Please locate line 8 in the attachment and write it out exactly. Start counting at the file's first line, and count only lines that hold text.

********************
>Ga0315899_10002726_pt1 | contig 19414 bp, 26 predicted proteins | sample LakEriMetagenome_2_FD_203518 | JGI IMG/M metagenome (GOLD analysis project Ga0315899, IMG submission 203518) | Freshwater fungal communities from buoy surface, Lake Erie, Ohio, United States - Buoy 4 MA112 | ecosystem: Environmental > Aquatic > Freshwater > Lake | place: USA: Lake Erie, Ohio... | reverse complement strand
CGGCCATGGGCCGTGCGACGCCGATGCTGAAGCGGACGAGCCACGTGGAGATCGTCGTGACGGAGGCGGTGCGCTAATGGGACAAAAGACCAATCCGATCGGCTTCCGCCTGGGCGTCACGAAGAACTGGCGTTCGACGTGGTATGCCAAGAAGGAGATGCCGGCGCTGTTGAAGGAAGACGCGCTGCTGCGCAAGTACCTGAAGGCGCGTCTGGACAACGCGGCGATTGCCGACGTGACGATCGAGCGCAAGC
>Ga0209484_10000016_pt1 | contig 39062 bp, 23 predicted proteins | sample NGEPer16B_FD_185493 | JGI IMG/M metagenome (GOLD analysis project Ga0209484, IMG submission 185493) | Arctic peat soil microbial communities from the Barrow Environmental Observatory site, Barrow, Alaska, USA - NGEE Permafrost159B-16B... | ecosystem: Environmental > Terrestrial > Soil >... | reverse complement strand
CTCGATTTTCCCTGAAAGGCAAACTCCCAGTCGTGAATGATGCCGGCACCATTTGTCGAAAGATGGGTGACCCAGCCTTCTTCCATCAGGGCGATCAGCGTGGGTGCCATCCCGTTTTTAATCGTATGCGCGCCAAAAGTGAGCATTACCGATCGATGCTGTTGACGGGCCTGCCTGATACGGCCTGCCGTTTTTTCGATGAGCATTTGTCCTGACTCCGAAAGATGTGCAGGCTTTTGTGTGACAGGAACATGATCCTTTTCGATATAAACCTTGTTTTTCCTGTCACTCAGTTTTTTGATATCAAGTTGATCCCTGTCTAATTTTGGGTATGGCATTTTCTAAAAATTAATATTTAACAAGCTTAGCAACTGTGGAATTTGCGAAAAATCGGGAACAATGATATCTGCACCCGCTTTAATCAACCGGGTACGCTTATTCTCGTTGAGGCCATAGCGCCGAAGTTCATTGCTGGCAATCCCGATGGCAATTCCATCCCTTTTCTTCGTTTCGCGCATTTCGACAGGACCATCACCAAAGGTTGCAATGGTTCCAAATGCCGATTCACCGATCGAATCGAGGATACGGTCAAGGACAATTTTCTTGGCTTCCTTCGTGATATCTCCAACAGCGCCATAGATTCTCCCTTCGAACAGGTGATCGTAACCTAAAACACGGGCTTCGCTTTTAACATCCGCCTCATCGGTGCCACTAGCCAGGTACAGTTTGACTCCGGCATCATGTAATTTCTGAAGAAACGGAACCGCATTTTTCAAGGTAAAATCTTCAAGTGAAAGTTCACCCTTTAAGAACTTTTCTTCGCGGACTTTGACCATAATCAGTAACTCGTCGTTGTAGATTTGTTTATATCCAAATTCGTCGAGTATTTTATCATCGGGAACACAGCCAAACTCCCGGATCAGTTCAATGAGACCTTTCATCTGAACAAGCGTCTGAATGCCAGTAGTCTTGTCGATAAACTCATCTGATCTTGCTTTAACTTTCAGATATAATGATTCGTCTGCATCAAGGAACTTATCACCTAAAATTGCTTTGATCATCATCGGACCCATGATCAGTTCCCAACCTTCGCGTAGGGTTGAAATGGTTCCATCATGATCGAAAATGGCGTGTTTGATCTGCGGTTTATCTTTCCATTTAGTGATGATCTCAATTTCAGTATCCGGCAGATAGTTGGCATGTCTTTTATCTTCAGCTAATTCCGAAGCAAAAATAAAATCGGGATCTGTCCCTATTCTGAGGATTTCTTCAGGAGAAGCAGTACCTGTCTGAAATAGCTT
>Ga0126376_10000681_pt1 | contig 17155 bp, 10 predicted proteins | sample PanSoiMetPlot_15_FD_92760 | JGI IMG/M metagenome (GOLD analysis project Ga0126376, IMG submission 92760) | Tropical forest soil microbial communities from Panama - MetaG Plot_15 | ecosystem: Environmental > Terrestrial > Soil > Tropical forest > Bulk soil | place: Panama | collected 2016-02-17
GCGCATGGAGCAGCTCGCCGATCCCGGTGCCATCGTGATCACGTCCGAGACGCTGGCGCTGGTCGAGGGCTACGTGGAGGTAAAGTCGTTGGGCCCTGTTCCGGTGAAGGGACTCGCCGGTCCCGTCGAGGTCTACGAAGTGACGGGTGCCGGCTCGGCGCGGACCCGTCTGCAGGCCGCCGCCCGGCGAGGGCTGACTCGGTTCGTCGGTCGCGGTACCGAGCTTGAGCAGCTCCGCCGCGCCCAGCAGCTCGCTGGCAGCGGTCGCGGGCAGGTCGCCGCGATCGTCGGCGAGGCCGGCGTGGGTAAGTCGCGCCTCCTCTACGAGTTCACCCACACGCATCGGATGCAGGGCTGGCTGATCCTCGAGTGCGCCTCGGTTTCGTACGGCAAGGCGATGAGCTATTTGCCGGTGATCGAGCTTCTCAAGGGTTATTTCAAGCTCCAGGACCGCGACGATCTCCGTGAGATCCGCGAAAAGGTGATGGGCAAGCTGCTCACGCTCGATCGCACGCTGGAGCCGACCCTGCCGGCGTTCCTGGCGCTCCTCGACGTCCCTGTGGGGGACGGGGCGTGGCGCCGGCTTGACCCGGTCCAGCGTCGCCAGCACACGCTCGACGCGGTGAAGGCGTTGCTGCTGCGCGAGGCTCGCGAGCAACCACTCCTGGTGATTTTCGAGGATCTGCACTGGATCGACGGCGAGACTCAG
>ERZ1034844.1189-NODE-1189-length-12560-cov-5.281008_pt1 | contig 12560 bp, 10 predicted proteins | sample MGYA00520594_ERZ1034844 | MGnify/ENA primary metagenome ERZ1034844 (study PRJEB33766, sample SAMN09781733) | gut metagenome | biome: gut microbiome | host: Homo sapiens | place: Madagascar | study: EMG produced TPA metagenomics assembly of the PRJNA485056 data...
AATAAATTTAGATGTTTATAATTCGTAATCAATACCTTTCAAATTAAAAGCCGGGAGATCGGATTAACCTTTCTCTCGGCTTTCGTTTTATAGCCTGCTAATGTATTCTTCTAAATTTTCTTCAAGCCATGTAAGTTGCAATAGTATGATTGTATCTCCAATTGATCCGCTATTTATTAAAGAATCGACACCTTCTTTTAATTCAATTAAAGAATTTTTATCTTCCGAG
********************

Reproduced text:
AATAAATTTAGATGTTTATAATTCGTAATCAATACCTTTCAAATTAAAAGCCGGGAGATCGGATTAACCTTTCTCTCGGCTTTCGTTTTATAGCCTGCTAATGTATTCTTCTAAATTTTCTTCAAGCCATGTAAGTTGCAATAGTATGATTGTATCTCCAATTGATCCGCTATTTATTAAAGAATCGACACCTTCTTTTAATTCAATTAAAGAATTTTTATCTTCCGAG